Strategic Thinking

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5 Decisions That Silence George Washington's Critics

George Washington's surprising choices show us why he deserves his own holiday

On the day that America recognizes the original “Mr. President’s” birth, it is worth examining how George Washington became known as the nation’s greatest leader despite being an ungifted orator, a mediocre military strategist, and not a particularly profound thinker.  The cynic in me has always been tempted to believe that Washington’s towering physical stature and other superficial characteristics merely made him a convenient figure-head upon which we could hang idealized virtues.  But a study of the following decisions proves my cynical self is mistaken.

1. He decided NOT to run for safety.  While still serving as a young commander under British general Edward Braddock in 1755, Braddock’s army was ambushed by French soldiers, and Braddock himself was killed.  With no way of winning this battle, virtually all of the junior commanders fled in disarray—all the commanders except one.  Nobody would have blamed Washington for darting off on his horse to save his own skin—taking the battlefield equivalent of a “golden parachute.”  But that’s not what Washington decided to do. Washington risked his own life by racing across the battlefield to organize a safer, more orderly retreat of the remaining soldiers.

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2. Washington decided to oversee his home renovations during the most tenuous year of the Revolution. Imagine leading a comically outnumbered, under-resourced, and woefully unskilled force where the majority of your teenaged army marches throughout the New England snow barefoot because you can’t afford to buy them shoes in a war that—if lost—could send you to the gallows for treason.  Then in the midst of all this, staying up late at night sending letters home describing the right color of the new curtains in the living room.  Historians are still puzzled about this one. Perhaps the only thing more puzzling is how he maintained the confidence and composure he needed in spite of knowingly facing such overwhelming odds.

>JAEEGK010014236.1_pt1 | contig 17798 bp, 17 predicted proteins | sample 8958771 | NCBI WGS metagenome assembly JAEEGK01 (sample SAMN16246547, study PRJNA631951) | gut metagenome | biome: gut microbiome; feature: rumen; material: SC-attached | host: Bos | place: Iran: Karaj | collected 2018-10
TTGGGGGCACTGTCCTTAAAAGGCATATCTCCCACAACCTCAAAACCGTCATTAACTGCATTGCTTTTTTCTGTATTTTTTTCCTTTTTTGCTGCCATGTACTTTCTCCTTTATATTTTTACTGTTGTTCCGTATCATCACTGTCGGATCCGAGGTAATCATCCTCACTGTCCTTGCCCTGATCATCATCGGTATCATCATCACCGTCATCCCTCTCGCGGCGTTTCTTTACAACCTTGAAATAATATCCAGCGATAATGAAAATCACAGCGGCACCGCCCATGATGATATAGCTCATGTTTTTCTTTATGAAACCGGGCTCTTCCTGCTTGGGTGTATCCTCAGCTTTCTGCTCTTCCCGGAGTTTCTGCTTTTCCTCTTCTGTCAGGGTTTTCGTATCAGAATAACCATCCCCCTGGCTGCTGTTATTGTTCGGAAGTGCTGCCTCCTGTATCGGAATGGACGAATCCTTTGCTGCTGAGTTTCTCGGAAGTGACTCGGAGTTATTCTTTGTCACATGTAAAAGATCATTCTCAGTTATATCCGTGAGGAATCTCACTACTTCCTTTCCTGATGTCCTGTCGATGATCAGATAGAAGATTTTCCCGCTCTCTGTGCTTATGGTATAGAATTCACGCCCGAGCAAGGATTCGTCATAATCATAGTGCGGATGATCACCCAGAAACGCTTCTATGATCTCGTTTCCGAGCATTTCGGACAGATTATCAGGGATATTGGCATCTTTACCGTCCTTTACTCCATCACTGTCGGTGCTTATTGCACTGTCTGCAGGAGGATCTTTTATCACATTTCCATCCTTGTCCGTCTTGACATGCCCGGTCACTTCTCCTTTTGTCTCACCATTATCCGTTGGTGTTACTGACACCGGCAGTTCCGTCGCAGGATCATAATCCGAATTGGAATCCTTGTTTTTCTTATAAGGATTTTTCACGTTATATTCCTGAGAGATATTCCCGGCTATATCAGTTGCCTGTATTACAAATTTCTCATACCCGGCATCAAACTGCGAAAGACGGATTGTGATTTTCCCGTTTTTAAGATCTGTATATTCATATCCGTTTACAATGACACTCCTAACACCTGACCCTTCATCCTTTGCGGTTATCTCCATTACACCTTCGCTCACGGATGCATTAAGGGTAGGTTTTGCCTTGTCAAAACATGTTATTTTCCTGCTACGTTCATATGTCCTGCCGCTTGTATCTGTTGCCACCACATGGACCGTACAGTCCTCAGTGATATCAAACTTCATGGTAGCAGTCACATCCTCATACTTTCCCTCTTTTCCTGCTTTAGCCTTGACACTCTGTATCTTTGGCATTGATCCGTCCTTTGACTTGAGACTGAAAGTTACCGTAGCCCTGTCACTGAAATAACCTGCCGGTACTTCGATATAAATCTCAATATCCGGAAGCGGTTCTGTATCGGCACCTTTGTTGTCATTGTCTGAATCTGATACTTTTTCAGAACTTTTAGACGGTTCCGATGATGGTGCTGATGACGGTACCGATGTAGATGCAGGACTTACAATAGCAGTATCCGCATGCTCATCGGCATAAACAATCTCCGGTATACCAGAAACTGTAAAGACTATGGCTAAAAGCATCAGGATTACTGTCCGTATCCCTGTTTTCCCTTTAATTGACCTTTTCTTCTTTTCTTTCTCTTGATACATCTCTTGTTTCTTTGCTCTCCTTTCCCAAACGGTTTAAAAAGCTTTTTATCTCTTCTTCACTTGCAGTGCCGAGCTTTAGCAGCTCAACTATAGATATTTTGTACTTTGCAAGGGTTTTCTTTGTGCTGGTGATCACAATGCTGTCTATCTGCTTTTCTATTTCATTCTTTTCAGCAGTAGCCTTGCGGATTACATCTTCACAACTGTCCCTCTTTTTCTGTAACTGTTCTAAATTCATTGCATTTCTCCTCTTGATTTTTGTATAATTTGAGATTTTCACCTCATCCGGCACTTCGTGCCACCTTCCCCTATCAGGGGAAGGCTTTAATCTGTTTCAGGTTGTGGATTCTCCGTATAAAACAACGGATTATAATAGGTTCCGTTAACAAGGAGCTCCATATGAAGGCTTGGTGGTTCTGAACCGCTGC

Modern psychology might provide a clue to this riddle.  Psychologists at UCLA and NYU discovered that after making a benign decision such as where to go on vacation and then making a basic plan for executing that decision, people show significantly higher self-esteem, confidence, and optimism, while feeling less vulnerable to completely uncontrollable risks such as earthquakes. Perhaps this peculiar, yet easily controlled home renovation project was precisely what enabled Washington to stay in the confident, decisive mindset that his leadership position and style both demanded. 

Washington’s intuitive understanding of human psychology and emotions, and the way he put those instincts into practice is something we can still marvel at.  It is commonly agreed that Washington’s greatest asset as a leader was his ability to inspire the confidence and alignment needed to gather political and financial support from so many diverse stakeholder groups including the Continental Congress, the American public, the French government, and his own soldiers.